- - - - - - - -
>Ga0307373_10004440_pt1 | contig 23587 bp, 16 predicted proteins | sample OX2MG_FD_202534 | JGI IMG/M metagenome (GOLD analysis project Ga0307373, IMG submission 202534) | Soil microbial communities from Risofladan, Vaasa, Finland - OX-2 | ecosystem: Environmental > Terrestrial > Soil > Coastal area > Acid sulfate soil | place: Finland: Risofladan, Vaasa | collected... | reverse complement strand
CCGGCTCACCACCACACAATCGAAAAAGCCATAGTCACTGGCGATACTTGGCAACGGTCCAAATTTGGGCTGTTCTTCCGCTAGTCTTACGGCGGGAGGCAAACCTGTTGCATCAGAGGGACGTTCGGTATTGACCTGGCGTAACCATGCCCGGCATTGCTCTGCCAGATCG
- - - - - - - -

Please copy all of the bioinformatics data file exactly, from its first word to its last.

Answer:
>Ga0307373_10004440_pt1 | contig 23587 bp, 16 predicted proteins | sample OX2MG_FD_202534 | JGI IMG/M metagenome (GOLD analysis project Ga0307373, IMG submission 202534) | Soil microbial communities from Risofladan, Vaasa, Finland - OX-2 | ecosystem: Environmental > Terrestrial > Soil > Coastal area > Acid sulfate soil | place: Finland: Risofladan, Vaasa | collected... | reverse complement strand
CCGGCTCACCACCACACAATCGAAAAAGCCATAGTCACTGGCGATACTTGGCAACGGTCCAAATTTGGGCTGTTCTTCCGCTAGTCTTACGGCGGGAGGCAAACCTGTTGCATCAGAGGGACGTTCGGTATTGACCTGGCGTAACCATGCCCGGCATTGCTCTGCCAGATCG